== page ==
Hello everyone. Have you guys been following the Refashioners series hosted by Portia. If not, stop reading and get over there now as it's awesome! I have been totally inspired by all these talented ladies and since I love a good refashion and it was one of my Goals for 2015 to do more, I jumped on board.
Like Marie, my refashion is also a refashion and vintage pledge mash-up. I recently obtained this gorgeous 1976 halter dress pattern.
However, much as I desperately want a dress like this in my life, I don't currently have time to make it, nor does the Great British summer seem to want to commit to the kind of sun that I would need to wear it. On the other hand I have been having slightly weird obsessive dreams about a stripey halter top, which my wardrobe has never needed before but apparently my subconscious is screaming 'you need this in you life now!'
When I discovered this lovely men's large stripey shirt in my stash, my subconscious could not be contained and so the current refashion was born. I have no idea how this shirt made it into my stash, it was too trendy/unworn to have belonged to my Dad and too large to have belonged to my boyfriend but it didn't have a price tag on it which means it probably wasn't one of my charity shop finds-mystery! Thanks to the unknown donor though, it was perfect for my needs, a gorgeous crisp cotton shirt is perfect for a woman's summer top! Men beware, keep an eye on your wardrobes, we're coming for them!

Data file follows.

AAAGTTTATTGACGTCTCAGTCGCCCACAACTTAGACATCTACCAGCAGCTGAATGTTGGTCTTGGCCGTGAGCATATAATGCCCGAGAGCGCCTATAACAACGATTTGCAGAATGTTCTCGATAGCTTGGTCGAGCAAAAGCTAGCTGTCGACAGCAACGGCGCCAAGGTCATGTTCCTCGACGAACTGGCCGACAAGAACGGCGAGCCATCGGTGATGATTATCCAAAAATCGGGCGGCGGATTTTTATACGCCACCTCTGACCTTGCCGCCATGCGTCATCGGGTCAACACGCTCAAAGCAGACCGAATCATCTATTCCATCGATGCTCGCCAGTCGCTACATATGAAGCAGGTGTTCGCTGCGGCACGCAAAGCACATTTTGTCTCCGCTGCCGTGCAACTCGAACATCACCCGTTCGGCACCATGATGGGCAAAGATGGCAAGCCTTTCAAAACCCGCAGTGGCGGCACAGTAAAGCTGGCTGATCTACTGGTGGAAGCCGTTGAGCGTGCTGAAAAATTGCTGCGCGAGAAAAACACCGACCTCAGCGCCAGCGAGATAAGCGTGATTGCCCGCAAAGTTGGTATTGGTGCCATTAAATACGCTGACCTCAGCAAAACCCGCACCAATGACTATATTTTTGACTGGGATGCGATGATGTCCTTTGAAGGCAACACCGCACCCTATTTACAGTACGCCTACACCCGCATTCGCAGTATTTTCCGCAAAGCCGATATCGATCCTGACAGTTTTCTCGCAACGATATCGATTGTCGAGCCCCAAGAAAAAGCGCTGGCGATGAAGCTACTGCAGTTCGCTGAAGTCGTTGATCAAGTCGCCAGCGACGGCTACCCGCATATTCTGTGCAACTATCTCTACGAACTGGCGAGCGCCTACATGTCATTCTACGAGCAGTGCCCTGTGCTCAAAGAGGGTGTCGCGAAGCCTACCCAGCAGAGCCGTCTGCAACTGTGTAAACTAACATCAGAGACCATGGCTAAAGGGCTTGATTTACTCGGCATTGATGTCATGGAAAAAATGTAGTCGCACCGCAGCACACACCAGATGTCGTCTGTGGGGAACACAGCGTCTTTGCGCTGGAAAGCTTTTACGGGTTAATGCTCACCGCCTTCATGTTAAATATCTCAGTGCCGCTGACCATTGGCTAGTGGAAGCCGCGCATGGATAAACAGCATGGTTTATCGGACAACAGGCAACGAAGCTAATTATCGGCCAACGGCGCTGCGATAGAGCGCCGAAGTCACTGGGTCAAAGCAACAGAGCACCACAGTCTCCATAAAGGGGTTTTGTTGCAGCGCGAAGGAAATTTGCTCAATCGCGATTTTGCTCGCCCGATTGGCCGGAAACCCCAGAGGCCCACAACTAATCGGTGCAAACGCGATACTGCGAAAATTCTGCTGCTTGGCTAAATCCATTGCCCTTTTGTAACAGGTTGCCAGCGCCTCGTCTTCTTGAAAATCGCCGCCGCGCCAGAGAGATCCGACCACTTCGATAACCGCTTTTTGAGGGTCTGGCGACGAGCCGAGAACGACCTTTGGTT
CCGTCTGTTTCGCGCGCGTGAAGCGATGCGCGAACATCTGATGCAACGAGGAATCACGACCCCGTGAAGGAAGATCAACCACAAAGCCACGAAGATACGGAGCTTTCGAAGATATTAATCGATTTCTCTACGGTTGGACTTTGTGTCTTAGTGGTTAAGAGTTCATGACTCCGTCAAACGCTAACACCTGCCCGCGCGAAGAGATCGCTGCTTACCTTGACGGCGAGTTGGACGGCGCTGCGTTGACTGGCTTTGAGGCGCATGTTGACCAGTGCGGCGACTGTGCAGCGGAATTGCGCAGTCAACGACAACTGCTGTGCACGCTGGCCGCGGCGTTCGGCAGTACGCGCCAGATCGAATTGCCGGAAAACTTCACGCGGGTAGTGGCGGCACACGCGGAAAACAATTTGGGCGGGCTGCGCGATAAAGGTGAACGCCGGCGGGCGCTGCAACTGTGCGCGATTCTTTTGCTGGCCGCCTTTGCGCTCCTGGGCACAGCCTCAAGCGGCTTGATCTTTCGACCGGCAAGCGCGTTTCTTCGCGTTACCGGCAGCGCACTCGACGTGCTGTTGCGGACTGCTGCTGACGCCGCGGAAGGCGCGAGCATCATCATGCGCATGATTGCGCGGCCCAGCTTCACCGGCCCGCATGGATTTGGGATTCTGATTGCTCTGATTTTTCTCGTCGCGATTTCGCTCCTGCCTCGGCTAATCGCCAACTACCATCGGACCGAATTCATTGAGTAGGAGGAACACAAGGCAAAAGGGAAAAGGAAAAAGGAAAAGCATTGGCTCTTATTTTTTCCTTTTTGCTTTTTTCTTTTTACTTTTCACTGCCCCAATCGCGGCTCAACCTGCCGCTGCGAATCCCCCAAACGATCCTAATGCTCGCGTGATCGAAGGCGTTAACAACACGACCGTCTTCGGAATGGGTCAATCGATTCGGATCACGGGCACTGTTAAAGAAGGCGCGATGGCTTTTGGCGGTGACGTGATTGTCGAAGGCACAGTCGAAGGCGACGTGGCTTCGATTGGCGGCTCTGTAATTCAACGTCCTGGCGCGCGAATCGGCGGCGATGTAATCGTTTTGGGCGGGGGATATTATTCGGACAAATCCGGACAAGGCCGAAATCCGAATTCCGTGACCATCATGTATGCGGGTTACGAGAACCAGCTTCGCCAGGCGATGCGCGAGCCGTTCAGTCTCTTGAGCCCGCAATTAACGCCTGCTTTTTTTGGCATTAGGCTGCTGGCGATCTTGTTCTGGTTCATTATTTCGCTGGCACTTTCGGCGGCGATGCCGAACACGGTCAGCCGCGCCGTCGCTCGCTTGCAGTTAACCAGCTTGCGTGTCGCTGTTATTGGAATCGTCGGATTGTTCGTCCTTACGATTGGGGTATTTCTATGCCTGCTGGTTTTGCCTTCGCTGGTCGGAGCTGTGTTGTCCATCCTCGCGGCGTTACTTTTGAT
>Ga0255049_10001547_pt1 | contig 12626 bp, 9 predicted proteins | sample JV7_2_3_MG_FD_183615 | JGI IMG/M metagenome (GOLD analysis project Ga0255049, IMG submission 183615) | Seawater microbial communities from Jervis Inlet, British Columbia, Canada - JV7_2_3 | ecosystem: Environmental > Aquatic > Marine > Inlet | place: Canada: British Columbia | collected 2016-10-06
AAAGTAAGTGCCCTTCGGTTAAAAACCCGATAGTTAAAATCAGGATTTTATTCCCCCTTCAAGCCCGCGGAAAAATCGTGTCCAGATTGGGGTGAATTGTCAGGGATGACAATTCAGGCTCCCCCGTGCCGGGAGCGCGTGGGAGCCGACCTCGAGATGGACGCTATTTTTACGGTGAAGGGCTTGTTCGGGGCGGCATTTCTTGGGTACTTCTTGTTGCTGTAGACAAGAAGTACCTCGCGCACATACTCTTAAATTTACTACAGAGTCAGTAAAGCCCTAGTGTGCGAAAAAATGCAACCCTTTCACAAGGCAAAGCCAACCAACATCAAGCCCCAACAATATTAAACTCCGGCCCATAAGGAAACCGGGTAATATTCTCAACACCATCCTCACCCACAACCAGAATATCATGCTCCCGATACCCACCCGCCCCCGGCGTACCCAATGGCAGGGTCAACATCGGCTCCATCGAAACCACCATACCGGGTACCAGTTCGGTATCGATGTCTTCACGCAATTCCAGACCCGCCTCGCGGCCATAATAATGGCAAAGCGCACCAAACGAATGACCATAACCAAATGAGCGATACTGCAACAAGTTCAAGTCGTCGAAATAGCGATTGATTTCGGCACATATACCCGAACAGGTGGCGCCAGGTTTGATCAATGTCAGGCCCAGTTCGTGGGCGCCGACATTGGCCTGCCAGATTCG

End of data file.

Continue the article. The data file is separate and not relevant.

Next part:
I cut the bodice pieces of the dress out as usual, just extending the halter pieces by 4cm to accommodate for long torso. In hindsight I should also have lengthened the bodice pieces as the waist seam sits higher than I would like. It felt a little wrong cutting into this shirt which is not a feeling I've had before when refashioning but I guess this shirt felt like something special and I was temporarily ruining it. I cut the midriff piece across the placket as I still wanted to retain some of the details of the original shirt and I thought it would be a nice feature for the middle of the top. I was at this point that I discovered that even a men's large shirt does not have enough fabric for a fully lined halter top and had to head back into the stash. Luckily I had some scraps of another shirt in there, which were left over from a shirt I had 'rescued' last time my boyfriend tried to give some clothes to the charity shop. They were perfect for the lining pieces, even though my boyfriend is slim and his shirt really don't have the quantity of fabric that larger ones do.
For the bottom of the top I used the skirt pieces as a guide but I knew I didn't want a straight peplum top that doing this would have given me so I started to play around with the lengths of the different pieces I had left. When trying on the top I thought the different lengths looked good and so I headed to the internet who confirmed for me that asymmetrical hems are a 'thing'! So it was time to start working out how to make this a design feature. What do you think? Can I pull it off as a design feature or does it just look like I was too lazy to hem it properly?